To Look Like Me, To Sound Like Me

Lily Kwok
15 min readNov 26, 2020

Navigating Education as a Chinese-Trinidadian

“I took off our language and wore my English, like a mask, so that others would see my face, and therefore yours.”

Ocean Vuong, On Earth We’re Briefly Gorgeous

The power of education means that the child of an immigrant mother, illiterate in English, can achieve a degree in English Literature and graduate the valedictorian of her faculty. My story is the story of many. West of the Atlantic 一 in the New World, the Americas 一 are thousands of children navigating the hegemony of English, a language that may not be spoken at home, a language they may not share with their parents. It is in this ‘outside’ language that school assignments may become lost 一 lessons half-understood by children, and home-work in script parents cannot decipher. I remember asking Joe, who used to cut our grass, to help me with vocabulary words from the Nelson’s West Indian Readers in kindergarten. It was the time of corporal punishment in schools and I feared the sting of the ruler burning into my palm for being unable to enunciate these precious syllables. I eventually ended up in a remedial English class in my first year of primary school.

One of my first experiences of being aware of my Otherness was when a boy held a white colour pencil against my arm and declared that it was the colour of my skin.

“Yuh skin like dis colour pencil!” he exclaimed, his own skin the colour of cocoa.

We were sat around the low, communal tables found in all kindergartens, on equally low chairs designed for bodies still growing every day. I was confused; my skin was not white. I picked up the beige colouring pencil and pleaded my case. This feeling of difference would only intensify over the years; I would shed my childhood innocence and absorb the concepts of race, colour, and ethnicity in its place. I was used to being the only yellow body in a room. At times, I thought that my undergraduate professors remembered my name easily, not because it was a simple name 一 two syllables, four letters, L-I-L-Y 一 but because it was always easy to remember the anomaly. How could you forget the name to the face that stuck out like baby hair around the nape of your neck?

I have navigated my life thus far with the acute awareness that I both look and sound different; that no matter what space I might exist in 一 whether it’s in the Caribbean, in China, or in the United States 一 I’m exotic. A DNA test would likely say that I’m 100% Han Chinese, my parents both immigrants from Guangdong province. Yet, when I open my mouth, you can only hear the rises and dips of a Trinidadian accent. You hear the voice of someone raised on a small speck of an island off the coast of Venezuela, born to the ocean, matured by the sun. It has shaped how I’ve interacted with the world, and how it has interacted with me.

This essay comes in two parts; my educational experiences in Trinidad and Tobago, and my educational experiences in the United States as a graduate student.

Part I: Trinidad and Tobago

Let’s first begin with context. What does it mean to be Chinese-Trinidadian?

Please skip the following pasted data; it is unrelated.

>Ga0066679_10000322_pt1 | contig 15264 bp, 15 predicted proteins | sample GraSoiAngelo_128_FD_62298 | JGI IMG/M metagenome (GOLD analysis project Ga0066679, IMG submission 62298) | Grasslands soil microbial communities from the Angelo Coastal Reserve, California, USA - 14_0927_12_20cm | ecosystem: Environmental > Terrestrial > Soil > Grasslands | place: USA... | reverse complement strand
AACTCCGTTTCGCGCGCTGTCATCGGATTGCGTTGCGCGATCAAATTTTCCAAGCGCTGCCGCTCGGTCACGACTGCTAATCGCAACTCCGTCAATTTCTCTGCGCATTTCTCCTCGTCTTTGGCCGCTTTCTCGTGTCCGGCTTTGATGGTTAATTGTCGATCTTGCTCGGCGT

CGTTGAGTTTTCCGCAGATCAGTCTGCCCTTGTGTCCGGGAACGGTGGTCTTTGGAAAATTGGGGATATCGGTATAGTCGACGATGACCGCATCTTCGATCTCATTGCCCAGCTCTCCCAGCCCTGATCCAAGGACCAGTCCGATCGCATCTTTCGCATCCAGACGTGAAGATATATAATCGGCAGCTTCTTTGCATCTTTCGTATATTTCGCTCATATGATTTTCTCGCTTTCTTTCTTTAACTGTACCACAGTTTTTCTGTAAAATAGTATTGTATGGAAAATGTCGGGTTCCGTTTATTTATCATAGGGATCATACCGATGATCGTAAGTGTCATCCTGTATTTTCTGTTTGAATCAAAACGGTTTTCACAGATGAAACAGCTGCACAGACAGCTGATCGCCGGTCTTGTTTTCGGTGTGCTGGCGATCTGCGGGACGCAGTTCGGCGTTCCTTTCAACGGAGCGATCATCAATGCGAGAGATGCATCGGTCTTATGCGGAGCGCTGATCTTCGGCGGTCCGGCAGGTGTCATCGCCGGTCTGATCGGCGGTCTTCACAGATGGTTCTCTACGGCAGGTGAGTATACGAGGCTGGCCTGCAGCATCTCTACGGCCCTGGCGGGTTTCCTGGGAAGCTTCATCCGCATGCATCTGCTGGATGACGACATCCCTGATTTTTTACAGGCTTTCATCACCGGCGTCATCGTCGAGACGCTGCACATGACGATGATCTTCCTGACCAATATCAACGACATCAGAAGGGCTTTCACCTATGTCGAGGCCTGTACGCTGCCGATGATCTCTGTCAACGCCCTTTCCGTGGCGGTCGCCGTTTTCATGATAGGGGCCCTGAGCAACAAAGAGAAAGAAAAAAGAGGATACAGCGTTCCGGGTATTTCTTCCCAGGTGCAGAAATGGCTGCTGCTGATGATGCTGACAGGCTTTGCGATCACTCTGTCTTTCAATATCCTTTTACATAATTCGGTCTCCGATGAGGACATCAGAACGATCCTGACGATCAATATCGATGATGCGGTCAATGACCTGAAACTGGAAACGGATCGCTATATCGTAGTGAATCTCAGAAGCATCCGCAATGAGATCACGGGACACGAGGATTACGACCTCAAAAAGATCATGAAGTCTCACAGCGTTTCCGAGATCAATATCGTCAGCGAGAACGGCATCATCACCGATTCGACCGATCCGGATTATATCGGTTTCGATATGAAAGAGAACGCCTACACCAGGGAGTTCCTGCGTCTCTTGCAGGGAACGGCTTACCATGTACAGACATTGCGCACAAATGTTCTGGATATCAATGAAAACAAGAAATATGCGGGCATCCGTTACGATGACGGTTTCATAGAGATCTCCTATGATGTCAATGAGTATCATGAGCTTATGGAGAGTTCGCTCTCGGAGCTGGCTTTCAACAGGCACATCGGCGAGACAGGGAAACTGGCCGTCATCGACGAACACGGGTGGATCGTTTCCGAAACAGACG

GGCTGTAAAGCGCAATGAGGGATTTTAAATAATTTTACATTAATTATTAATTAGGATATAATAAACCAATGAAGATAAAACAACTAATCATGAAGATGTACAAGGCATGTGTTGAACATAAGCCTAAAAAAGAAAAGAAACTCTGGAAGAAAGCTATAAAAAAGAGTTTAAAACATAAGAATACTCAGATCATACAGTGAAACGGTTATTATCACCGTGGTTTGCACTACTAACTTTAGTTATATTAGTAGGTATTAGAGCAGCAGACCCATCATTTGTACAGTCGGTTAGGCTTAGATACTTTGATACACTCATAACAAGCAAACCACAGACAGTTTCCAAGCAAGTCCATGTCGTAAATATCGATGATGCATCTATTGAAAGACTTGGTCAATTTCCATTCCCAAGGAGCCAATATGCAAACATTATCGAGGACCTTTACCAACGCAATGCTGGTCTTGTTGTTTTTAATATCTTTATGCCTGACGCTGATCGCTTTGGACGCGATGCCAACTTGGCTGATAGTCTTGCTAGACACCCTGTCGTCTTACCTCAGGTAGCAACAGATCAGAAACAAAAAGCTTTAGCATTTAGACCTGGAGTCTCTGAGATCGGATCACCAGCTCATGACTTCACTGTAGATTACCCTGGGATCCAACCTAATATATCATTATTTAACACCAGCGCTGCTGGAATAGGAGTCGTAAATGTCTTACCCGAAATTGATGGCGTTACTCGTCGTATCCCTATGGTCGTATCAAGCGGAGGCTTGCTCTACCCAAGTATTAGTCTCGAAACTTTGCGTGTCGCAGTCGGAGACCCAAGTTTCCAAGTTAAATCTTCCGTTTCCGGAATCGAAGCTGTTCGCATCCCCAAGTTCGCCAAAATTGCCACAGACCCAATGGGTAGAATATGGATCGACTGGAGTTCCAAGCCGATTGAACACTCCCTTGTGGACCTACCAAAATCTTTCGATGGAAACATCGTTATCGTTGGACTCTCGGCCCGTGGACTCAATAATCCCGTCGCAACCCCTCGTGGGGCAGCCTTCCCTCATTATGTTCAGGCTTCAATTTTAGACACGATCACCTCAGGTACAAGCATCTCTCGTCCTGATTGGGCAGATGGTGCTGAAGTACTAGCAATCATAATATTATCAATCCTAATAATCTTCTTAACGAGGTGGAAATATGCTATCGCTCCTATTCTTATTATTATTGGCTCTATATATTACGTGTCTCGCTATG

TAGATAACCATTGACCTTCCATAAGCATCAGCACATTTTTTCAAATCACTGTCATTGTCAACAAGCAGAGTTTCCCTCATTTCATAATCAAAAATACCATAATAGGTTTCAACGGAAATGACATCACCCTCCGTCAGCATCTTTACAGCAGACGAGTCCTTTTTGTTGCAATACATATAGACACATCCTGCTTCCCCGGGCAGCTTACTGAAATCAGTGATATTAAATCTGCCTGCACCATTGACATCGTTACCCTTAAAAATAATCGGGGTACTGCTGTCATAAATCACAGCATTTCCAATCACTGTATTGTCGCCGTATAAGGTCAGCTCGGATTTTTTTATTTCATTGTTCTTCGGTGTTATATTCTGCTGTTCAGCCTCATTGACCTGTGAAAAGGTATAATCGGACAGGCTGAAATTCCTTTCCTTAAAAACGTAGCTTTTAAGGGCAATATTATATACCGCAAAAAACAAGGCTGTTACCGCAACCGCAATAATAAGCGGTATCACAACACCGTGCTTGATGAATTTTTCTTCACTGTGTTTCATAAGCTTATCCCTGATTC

To be a minority is to be both highly visible and invisible simultaneously. When I was 10-years-old, I went on a four-day sleepover at my friend’s grandmother’s house in a rural part of southern Trinidad (the constituency of former Prime Minister Kamla Persad-Bissessar, to be exact). I was the first Chinese person some of the neighbourhood children had ever seen. This was not an isolated incident. By many Trinbagonians, I hold the titles of “first Asian friend”, “first Asian girlfriend”, “first Chinese girl I ever fucked”, “one of two Chinese friends growing up”, and “the Chinese person in my class”. Chinese-Trinbagonians make up less than 1% of the entire country’s population of 1.4 million people. That’s 0.00005% of the entire population of the world. And despite this tiny intersection of people on this planet who exist as both Chinese and Trinbagonian, we exist as part of the third biggest diaspora in the world. China is a country with approximately 1.4 billion people on its land and over 10 million emigrants around the globe. Depending on where you are, you may either blend into the sea of other migrant bodies 一 maybe Canal Street or Vancouver 一 or your fairer hue will draw stares of curiosity, amusement or hostility 一 like in Trinidad.

And yet with all this physical visibility, my voice is often invisible. I am seen, but I am not heard 一 or rather, it seems people prefer not to listen to me. Thus, while I was often the only Asian-passing person in my class, my opinions, needs and challenges were often ignored. I carry the burden of being in the middle of a racial war between Trinbagonians of African and Indian descent, the two ethnic majorities. Together we are the scions of a system that has been replicated elsewhere across the globe 一 the British empire leaving a trail of ‘divide and conquer’ through the West Indies, Kenya, India, and other places where people drive on the left side of the road and wear uniforms to school.

Asians bring to the West a kind of cultural passivity we further internalize and perpetuate 一because that is what the West expects from us. More importantly, that is what they want from us. We hide behind the protective shield of ‘middleman’; striving for whiteness, looking down upon other non-whites, and offering up our silence in exchange for upward social mobility. Birthed from capitalism, colonialism lives in our bodies and we enact violence against our fellow countryfolk who found themselves here by ship as well.